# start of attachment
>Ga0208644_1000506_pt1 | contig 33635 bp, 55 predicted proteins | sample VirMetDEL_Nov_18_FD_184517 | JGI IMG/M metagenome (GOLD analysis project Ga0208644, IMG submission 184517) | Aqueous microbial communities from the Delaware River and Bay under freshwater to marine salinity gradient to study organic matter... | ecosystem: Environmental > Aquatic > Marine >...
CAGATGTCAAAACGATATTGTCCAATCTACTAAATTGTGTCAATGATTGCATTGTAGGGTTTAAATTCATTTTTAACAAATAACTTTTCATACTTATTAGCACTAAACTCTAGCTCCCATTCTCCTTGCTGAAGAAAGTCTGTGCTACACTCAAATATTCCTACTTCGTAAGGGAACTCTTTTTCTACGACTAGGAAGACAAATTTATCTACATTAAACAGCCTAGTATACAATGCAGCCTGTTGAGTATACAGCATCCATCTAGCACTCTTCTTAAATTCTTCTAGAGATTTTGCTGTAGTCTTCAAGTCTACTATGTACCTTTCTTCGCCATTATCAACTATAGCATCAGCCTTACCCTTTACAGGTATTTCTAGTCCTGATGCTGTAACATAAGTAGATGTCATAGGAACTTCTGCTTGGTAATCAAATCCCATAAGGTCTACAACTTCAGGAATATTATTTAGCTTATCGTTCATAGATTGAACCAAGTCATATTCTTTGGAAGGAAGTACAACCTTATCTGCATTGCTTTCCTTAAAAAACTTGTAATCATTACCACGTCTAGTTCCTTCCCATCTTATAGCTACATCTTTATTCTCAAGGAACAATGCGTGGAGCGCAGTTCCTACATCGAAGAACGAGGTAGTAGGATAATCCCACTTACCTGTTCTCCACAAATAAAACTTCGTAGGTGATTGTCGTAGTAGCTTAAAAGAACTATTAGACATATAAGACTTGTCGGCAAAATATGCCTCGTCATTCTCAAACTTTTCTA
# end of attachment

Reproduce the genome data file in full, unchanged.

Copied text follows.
>Ga0208644_1000506_pt1 | contig 33635 bp, 55 predicted proteins | sample VirMetDEL_Nov_18_FD_184517 | JGI IMG/M metagenome (GOLD analysis project Ga0208644, IMG submission 184517) | Aqueous microbial communities from the Delaware River and Bay under freshwater to marine salinity gradient to study organic matter... | ecosystem: Environmental > Aquatic > Marine >...
CAGATGTCAAAACGATATTGTCCAATCTACTAAATTGTGTCAATGATTGCATTGTAGGGTTTAAATTCATTTTTAACAAATAACTTTTCATACTTATTAGCACTAAACTCTAGCTCCCATTCTCCTTGCTGAAGAAAGTCTGTGCTACACTCAAATATTCCTACTTCGTAAGGGAACTCTTTTTCTACGACTAGGAAGACAAATTTATCTACATTAAACAGCCTAGTATACAATGCAGCCTGTTGAGTATACAGCATCCATCTAGCACTCTTCTTAAATTCTTCTAGAGATTTTGCTGTAGTCTTCAAGTCTACTATGTACCTTTCTTCGCCATTATCAACTATAGCATCAGCCTTACCCTTTACAGGTATTTCTAGTCCTGATGCTGTAACATAAGTAGATGTCATAGGAACTTCTGCTTGGTAATCAAATCCCATAAGGTCTACAACTTCAGGAATATTATTTAGCTTATCGTTCATAGATTGAACCAAGTCATATTCTTTGGAAGGAAGTACAACCTTATCTGCATTGCTTTCCTTAAAAAACTTGTAATCATTACCACGTCTAGTTCCTTCCCATCTTATAGCTACATCTTTATTCTCAAGGAACAATGCGTGGAGCGCAGTTCCTACATCGAAGAACGAGGTAGTAGGATAATCCCACTTACCTGTTCTCCACAAATAAAACTTCGTAGGTGATTGTCGTAGTAGCTTAAAAGAACTATTAGACATATAAGACTTGTCGGCAAAATATGCCTCGTCATTCTCAAACTTTTCTA